October 22, 2008 > Do Your Homework Before Choosing a Doctor
Do Your Homework Before Choosing a Doctor
For many people, the fall season is also open enrollment season when their employers allow them to check over and choose their health care insurance coverage for the coming year. But before you decide on a health care plan, you should make sure you have a personal physician who meets your needs. Then check your health plan options to determine if your physician is included.
"It is important for patients to take an active role in their own medical care, and the first step is to choose the right physician," says Washington Hospital Chief of Medical Affairs Albert Brooks, M.D. "Whether you're looking for a primary care physician or a specialist, it pays to do as much research as you can to ensure that you find a good match for your needs."
One good place to start searching for a physician is to ask your family, friends, coworkers and neighbors for their recommendations. But your research shouldn't stop there.
"If you already have a primary care physician and are looking for a specialist, check with your primary care doctor to see if he or she can provide you with access to other specialists and find out who your doctor would recommend," says Dr. Brooks. "Conversely, if you only have a specialist, you should ask the specialist who he or she would recommend for a primary care physician."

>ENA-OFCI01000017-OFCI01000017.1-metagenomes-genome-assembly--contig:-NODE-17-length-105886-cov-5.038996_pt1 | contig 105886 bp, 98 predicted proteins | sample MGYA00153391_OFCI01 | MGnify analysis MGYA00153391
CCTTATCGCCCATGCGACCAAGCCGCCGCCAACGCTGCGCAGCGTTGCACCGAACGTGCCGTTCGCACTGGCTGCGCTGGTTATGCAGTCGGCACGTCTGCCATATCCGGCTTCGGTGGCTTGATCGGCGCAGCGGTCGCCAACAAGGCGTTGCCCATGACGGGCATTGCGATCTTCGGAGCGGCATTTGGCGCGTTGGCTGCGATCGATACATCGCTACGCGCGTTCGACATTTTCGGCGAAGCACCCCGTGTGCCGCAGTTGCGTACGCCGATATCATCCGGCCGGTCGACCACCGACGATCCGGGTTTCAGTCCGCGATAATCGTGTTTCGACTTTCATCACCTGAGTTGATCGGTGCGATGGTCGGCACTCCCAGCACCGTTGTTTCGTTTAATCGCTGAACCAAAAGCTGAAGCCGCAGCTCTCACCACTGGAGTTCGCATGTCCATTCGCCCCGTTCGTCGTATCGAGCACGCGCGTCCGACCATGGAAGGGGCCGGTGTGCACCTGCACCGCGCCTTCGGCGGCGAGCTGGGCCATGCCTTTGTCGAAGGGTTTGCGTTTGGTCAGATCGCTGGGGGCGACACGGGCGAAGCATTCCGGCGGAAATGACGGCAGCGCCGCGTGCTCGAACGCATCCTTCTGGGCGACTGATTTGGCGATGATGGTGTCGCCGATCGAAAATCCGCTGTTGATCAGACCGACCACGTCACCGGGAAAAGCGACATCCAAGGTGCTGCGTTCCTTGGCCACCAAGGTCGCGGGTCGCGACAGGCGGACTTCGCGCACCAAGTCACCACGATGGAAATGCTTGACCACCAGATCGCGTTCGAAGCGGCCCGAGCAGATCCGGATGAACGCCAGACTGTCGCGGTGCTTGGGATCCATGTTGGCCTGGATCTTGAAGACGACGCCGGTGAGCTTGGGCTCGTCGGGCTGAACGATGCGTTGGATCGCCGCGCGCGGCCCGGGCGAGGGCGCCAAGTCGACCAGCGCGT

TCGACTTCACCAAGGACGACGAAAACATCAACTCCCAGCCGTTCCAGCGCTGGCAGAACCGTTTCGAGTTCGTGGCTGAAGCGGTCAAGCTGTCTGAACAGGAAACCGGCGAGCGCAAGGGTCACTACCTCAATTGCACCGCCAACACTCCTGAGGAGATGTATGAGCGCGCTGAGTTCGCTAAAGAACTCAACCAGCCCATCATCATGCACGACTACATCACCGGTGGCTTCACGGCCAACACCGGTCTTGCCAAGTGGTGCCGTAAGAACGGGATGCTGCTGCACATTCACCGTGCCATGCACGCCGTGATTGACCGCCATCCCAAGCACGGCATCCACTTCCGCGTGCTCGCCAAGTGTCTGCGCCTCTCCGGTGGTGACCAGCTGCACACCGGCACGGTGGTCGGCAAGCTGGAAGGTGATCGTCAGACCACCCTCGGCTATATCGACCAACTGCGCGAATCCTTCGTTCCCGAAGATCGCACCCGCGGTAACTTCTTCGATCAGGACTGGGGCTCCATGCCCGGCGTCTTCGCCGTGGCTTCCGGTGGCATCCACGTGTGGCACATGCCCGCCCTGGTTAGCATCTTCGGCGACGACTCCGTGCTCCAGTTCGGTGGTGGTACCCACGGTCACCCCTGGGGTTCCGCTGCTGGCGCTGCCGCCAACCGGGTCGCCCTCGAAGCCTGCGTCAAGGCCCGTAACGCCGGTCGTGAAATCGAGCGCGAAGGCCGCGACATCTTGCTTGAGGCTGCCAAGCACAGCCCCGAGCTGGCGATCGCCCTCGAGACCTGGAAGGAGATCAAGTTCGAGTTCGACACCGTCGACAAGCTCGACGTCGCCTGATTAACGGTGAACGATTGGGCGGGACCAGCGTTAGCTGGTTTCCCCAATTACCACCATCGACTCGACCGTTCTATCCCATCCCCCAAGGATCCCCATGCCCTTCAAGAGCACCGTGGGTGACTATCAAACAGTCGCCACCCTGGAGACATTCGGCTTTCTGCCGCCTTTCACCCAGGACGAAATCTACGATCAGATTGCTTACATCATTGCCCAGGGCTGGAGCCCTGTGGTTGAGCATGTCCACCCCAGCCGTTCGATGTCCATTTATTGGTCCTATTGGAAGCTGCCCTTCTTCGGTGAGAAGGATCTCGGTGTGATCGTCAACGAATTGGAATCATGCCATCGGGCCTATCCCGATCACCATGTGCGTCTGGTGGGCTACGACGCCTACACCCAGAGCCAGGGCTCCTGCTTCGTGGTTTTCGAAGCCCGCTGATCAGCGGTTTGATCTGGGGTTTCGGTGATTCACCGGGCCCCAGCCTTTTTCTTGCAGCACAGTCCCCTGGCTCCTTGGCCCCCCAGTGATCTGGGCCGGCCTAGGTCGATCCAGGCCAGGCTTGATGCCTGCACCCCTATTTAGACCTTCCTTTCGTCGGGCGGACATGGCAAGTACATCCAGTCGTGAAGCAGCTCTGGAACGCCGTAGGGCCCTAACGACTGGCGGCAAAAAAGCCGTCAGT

The founder and President of Washington Township Medical Group (which serves the patient community also served by Washington Hospital), Dr. Brooks offers a variety of suggestions for evaluating physicians' qualifications:
"Ask potential doctors about their educational background and training, as well as whether or not they are board certified in their area of specialty," he says. "Find out which hospitals they admit patients to and what insurance they accept. Discuss how long you will have to wait for an appointment - some doctors keep part of each day's schedule open so they can offer some same-day appointments for urgent issues. You also could ask whether they keep computer-based electronic medical records, which can improve the quality and efficiency of medical care."
Other factors to consider when selecting a physician include:
* Do you want a physician whose office is close to your home or your place of work?
* Do you need to find a physician whose office is easily accessible, with nearby public transportation and/or ample parking?
* Do you need a physician who speaks your language fluently or has staff members who do?
* Do you have a preference for either a male or a female physician?
* Who covers for your physician when he or she is unavailable or on vacation?
* If you have a complicated medical condition, does the physician treat other patients with similar conditions?
Once you have narrowed down your search, call the physicians' offices and ask if you can make an "interview" appointment or a preliminary consultation to speak with the doctors about your concerns. You may have to pay a co-payment or other fee for this service, but it could help make you more comfortable with your decision.
"Meeting the physician is the best way to determine whether or not the two of you are compatible," Dr. Brooks explains. "Does the doctor listen to your questions and respond with answers that make sense to you? When you visit the doctor's office, does it appear to be well-run as well as provide a clean and comfortable environment? Does the office staff provide friendly, courteous treatment to patients? Don't be afraid to ask questions. After all, you are entrusting your health to this physician."
If you need help finding a physician, please visit the Washington Hospital Web site at www.whhs.com
and click on the link for "Find a Physician," or call Washington Hospital's Health Connection line (800) 963-7070. If you would like more information about Washington Township Medical Group, please visit their Web site at www.wtmg.com.